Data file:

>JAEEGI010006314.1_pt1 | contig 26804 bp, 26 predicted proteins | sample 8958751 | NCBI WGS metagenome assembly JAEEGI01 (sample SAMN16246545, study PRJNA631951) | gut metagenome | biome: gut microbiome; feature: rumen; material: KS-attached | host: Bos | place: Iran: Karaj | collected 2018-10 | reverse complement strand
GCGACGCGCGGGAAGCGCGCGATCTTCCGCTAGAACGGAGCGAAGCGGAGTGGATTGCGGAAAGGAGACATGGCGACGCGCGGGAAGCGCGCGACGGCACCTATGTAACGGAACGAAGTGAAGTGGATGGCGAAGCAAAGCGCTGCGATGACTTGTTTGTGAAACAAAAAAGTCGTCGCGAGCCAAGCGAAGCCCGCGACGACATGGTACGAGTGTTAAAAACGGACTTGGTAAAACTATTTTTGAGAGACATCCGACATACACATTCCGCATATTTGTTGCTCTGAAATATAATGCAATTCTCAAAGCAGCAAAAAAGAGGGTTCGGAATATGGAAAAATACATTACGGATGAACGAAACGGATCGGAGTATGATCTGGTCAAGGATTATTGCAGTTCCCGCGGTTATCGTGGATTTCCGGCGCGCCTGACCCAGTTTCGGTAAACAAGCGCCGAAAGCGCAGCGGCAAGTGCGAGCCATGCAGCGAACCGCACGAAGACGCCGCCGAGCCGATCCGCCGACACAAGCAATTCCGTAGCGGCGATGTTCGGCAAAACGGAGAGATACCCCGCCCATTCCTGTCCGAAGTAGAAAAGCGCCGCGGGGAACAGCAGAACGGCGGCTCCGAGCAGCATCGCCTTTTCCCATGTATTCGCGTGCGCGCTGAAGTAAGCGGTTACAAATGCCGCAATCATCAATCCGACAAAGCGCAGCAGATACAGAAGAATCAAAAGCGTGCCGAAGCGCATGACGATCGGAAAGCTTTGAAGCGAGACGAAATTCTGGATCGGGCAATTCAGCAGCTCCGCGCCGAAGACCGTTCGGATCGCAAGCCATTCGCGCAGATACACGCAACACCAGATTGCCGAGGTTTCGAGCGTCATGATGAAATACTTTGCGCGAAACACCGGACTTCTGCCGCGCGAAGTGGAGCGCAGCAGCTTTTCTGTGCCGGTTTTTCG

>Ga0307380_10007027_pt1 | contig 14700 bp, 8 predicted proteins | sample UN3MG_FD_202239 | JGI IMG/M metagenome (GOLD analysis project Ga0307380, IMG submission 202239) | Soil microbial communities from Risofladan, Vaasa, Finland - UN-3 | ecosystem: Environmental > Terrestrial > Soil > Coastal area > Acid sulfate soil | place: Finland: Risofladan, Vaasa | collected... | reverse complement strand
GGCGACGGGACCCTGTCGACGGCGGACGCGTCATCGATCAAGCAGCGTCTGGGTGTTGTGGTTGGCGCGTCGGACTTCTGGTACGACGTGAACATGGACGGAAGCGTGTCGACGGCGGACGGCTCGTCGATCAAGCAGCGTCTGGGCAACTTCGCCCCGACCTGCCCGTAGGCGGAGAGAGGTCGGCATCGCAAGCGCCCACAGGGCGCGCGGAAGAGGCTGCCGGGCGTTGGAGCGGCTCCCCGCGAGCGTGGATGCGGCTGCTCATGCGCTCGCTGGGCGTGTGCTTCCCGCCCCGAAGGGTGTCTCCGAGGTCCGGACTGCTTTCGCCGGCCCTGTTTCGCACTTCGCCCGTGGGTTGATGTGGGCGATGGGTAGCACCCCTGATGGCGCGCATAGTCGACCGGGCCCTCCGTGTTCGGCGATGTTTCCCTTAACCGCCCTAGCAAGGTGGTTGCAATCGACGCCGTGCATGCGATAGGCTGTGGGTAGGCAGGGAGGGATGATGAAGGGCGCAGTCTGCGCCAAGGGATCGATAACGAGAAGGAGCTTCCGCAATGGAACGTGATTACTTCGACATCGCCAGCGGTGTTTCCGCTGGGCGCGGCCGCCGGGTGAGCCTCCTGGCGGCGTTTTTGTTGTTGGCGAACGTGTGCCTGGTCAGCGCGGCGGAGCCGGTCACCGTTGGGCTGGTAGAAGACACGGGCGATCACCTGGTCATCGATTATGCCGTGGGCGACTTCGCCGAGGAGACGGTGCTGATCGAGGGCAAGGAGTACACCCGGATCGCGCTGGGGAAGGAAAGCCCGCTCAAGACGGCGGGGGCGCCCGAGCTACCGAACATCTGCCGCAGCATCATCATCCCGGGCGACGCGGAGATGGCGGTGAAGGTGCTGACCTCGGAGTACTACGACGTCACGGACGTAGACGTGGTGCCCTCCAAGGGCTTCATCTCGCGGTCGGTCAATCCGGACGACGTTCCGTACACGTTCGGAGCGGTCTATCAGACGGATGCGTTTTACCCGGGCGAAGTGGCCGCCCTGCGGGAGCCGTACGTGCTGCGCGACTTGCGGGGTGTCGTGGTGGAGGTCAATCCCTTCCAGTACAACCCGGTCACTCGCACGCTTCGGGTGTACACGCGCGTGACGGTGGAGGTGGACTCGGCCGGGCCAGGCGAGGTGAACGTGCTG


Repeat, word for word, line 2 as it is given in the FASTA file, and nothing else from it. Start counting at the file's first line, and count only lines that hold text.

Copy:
GCGACGCGCGGGAAGCGCGCGATCTTCCGCTAGAACGGAGCGAAGCGGAGTGGATTGCGGAAAGGAGACATGGCGACGCGCGGGAAGCGCGCGACGGCACCTATGTAACGGAACGAAGTGAAGTGGATGGCGAAGCAAAGCGCTGCGATGACTTGTTTGTGAAACAAAAAAGTCGTCGCGAGCCAAGCGAAGCCCGCGACGACATGGTACGAGTGTTAAAAACGGACTTGGTAAAACTATTTTTGAGAGACATCCGACATACACATTCCGCATATTTGTTGCTCTGAAATATAATGCAATTCTCAAAGCAGCAAAAAAGAGGGTTCGGAATATGGAAAAATACATTACGGATGAACGAAACGGATCGGAGTATGATCTGGTCAAGGATTATTGCAGTTCCCGCGGTTATCGTGGATTTCCGGCGCGCCTGACCCAGTTTCGGTAAACAAGCGCCGAAAGCGCAGCGGCAAGTGCGAGCCATGCAGCGAACCGCACGAAGACGCCGCCGAGCCGATCCGCCGACACAAGCAATTCCGTAGCGGCGATGTTCGGCAAAACGGAGAGATACCCCGCCCATTCCTGTCCGAAGTAGAAAAGCGCCGCGGGGAACAGCAGAACGGCGGCTCCGAGCAGCATCGCCTTTTCCCATGTATTCGCGTGCGCGCTGAAGTAAGCGGTTACAAATGCCGCAATCATCAATCCGACAAAGCGCAGCAGATACAGAAGAATCAAAAGCGTGCCGAAGCGCATGACGATCGGAAAGCTTTGAAGCGAGACGAAATTCTGGATCGGGCAATTCAGCAGCTCCGCGCCGAAGACCGTTCGGATCGCAAGCCATTCGCGCAGATACACGCAACACCAGATTGCCGAGGTTTCGAGCGTCATGATGAAATACTTTGCGCGAAACACCGGACTTCTGCCGCGCGAAGTGGAGCGCAGCAGCTTTTCTGTGCCGGTTTTTCG